Michael Bennett (3.0 sacks at left end) and Cliff Avril (2.0 on the right) are the Seahawks' best pass rushers. Bennett has a good combination of size, speed and strength and is particularly effective when he works inside. Avril is a gifted edge rusher with outstanding speed and instincts and rare closing ability. Left tackle Tony McDaniel has good anchor strength and pass rush quickness. Brandon Mebane's run-stopping prowess has drawn praise from Carroll. Mebane has a thick build and is smart and instinctive. Designated pass rusher O'Brien Schofield averages 28 snaps a game. He has good initial quickness and a plan to get to the quarterback. Backup tackle Kevin Williams, a former Pro Bowler with Minnesota, has a thick, heavy body and good upfield movements. Jordan Hill plays with natural leverage and penetrates gaps. Seattle this week was awarded defensive defensive end Demarcus Dobbs off waivers from San Francisco. Dobbs played six games for the 49ers this season before his release on Tuesday.

Undrafted rookie Brock Coyle made his first NFL start last week vs. the Raiders at middle linebacker. He is an aggressive player with good straight line speed. Bruce Irvin is tied with Bennett for the team-lead with 3.0 sacks and had an interception last week he returned 35 yards for a touchdown. He has explosive athletic ability and rare speed and he times up his hits. K.J. Wright leads the team with 64 tackles, including 13 last week. He has good pursuit range and shed skills. Smith always plays with exceptional effort and has good instincts. Kevin Pierre-Louis and Mike Morgan also contribute.

Left cornerback Richard Sherman has become one of the NFL's most recognized players. He is a long-limbed and physical bump-and-run corner with speed and range. Sherman has very good ball awareness and he picked off his first pass of the season vs. Oakland. Maxwell missed the last three games with his calf injury. He has the strength and length to disrupt and jam receivers when they try to release. Tharold Simon started his third game in Maxwell's place last week. He is a big, classic press corner with good ball skills. Chancellor is a Pro Bowl safety when healthy. He plays like a linebacker in the box, where he helps shut down the run game. Free safety Earl Thomas is a high-motor tough guy with athletic and playmaking ability. Nickel corner Jeremy Lane is quick to drop and he keeps the action underneath. Jeron Johnson, DeShawn Snead, Steven Terrell and Marcus Burley complete the secondary.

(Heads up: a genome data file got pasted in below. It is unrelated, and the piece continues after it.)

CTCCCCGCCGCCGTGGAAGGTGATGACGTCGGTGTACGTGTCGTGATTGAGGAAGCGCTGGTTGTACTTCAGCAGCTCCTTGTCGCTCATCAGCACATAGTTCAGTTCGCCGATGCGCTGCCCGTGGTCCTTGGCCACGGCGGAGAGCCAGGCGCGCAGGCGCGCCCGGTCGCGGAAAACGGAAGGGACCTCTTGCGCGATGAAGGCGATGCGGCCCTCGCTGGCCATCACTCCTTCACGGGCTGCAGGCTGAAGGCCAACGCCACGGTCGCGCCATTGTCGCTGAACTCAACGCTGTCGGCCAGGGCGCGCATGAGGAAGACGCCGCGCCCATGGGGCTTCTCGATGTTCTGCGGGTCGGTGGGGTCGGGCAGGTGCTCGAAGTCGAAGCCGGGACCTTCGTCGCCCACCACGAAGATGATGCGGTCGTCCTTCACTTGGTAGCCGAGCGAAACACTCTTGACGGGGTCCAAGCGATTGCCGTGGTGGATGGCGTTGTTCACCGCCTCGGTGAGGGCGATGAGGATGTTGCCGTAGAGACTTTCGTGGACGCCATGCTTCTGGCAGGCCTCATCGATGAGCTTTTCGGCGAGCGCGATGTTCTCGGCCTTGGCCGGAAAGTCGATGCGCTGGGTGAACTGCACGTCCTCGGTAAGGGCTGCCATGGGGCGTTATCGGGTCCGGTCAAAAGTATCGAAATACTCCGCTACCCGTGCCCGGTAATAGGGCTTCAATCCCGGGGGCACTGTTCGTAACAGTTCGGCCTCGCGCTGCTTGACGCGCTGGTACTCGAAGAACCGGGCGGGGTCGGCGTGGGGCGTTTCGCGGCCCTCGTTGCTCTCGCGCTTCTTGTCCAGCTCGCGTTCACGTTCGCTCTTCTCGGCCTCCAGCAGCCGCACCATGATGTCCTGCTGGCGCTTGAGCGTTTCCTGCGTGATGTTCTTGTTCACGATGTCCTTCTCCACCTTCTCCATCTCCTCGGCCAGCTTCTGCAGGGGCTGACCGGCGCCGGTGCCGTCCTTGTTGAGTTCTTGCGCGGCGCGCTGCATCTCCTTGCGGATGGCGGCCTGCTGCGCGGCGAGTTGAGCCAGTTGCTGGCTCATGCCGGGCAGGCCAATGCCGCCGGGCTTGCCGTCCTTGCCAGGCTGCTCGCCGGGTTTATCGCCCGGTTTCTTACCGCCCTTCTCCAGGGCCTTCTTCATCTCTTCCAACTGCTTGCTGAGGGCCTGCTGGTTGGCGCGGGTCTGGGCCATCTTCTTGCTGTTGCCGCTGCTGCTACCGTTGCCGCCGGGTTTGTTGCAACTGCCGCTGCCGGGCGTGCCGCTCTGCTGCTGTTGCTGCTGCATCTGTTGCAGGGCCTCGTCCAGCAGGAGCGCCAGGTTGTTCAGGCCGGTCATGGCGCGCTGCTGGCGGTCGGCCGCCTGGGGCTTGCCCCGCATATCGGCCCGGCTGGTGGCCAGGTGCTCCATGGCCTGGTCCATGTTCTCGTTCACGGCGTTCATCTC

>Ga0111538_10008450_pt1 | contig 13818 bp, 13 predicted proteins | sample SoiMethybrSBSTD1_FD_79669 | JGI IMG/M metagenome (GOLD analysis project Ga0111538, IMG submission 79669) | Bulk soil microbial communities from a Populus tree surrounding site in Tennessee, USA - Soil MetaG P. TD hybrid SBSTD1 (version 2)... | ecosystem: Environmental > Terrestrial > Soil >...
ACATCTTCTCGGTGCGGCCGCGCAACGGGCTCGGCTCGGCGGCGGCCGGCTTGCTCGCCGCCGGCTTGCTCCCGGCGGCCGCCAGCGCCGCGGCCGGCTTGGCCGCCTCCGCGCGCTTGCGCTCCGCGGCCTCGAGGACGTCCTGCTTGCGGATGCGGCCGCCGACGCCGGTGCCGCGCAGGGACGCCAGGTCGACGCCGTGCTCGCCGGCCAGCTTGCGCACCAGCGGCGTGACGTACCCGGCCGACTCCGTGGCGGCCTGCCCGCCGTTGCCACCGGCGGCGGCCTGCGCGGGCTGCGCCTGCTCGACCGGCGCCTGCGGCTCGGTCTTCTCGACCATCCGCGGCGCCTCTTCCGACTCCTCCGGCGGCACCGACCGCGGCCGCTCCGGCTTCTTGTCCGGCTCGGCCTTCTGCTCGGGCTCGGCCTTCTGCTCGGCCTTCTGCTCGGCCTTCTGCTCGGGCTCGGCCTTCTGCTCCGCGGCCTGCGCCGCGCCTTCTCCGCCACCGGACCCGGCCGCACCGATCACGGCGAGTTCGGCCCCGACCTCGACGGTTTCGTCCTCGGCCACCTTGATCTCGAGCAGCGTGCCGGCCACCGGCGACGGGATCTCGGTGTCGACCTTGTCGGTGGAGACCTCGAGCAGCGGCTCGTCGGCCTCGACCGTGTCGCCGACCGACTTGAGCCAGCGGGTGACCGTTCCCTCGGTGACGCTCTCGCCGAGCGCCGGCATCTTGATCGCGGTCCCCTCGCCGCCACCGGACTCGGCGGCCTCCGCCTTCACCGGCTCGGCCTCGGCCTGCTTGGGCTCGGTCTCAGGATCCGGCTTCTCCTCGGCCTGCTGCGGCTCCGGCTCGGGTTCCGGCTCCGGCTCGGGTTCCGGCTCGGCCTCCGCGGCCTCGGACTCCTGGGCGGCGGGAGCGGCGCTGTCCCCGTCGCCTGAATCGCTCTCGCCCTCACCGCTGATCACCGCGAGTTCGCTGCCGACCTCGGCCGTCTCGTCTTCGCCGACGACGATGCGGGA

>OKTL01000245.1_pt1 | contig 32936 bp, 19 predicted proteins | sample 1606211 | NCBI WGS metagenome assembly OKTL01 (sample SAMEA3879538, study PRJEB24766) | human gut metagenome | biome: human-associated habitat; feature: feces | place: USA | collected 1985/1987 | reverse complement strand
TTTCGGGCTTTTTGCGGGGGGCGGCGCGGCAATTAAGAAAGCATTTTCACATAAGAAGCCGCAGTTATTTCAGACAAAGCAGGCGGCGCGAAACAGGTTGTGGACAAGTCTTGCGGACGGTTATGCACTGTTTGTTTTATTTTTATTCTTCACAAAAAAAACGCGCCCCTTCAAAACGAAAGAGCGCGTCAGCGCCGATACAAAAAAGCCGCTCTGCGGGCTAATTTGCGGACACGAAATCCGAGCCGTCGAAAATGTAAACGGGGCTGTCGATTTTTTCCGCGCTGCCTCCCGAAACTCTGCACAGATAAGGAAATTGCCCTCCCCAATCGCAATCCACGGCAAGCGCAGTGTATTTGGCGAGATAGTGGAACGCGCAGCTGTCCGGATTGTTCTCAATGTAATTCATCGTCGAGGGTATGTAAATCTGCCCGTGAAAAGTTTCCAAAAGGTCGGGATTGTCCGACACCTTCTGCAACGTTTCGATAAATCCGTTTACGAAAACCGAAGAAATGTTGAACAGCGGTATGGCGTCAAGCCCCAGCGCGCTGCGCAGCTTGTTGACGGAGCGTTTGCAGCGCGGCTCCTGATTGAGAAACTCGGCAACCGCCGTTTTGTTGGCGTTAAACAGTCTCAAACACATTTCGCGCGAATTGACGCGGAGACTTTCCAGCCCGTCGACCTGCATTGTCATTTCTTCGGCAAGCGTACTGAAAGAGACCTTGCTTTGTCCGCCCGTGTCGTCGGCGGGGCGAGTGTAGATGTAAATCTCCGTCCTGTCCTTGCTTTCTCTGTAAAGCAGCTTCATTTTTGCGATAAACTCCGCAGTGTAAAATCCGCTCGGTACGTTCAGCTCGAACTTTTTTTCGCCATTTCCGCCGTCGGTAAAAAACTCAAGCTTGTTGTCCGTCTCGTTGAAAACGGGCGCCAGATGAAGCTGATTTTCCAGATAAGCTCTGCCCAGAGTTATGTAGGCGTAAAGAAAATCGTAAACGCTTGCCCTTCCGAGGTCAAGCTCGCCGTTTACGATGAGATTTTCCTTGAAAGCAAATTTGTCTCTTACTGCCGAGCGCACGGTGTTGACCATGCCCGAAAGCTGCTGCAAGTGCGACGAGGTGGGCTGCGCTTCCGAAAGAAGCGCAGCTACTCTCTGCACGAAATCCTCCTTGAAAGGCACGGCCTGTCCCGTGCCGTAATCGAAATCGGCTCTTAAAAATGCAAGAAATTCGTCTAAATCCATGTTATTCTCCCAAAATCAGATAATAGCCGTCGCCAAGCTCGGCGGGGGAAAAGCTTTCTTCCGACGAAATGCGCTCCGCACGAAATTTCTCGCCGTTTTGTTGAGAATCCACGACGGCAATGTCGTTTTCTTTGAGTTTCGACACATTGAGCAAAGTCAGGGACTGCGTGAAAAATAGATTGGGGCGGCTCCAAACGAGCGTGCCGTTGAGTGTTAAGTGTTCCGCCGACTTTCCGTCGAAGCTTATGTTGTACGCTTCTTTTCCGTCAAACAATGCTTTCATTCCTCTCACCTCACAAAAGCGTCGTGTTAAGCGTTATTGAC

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SEATTLE SEAHAWKS SPECIAL TEAMS

The trickle-down effect of all the injuries is that newcomers are staffing the special teams, one reason Oakland blocked a punt that it recovered for a touchdown last week. The return of Lane and Johnson will significantly boost the special teams. Kicker Steven Hauschka has a strong leg and poise under pressure. He has made 16 of 18 field goal attempts and has 27 touchbacks this season. Nine-year punter and holder Jon Ryan has good hang times and directional ability. Baldwin returned punts last week but strained his groin, so the Seahawks are expected to go back to Bryan Walters, who was released on Saturday and re-signed on Wednesday. Walters has a 9.1-yard average on 12 returns. With Harvin gone, the kickoff returner is rookie Paul Richardson, who has a 34.3-yard average – but only four runbacks.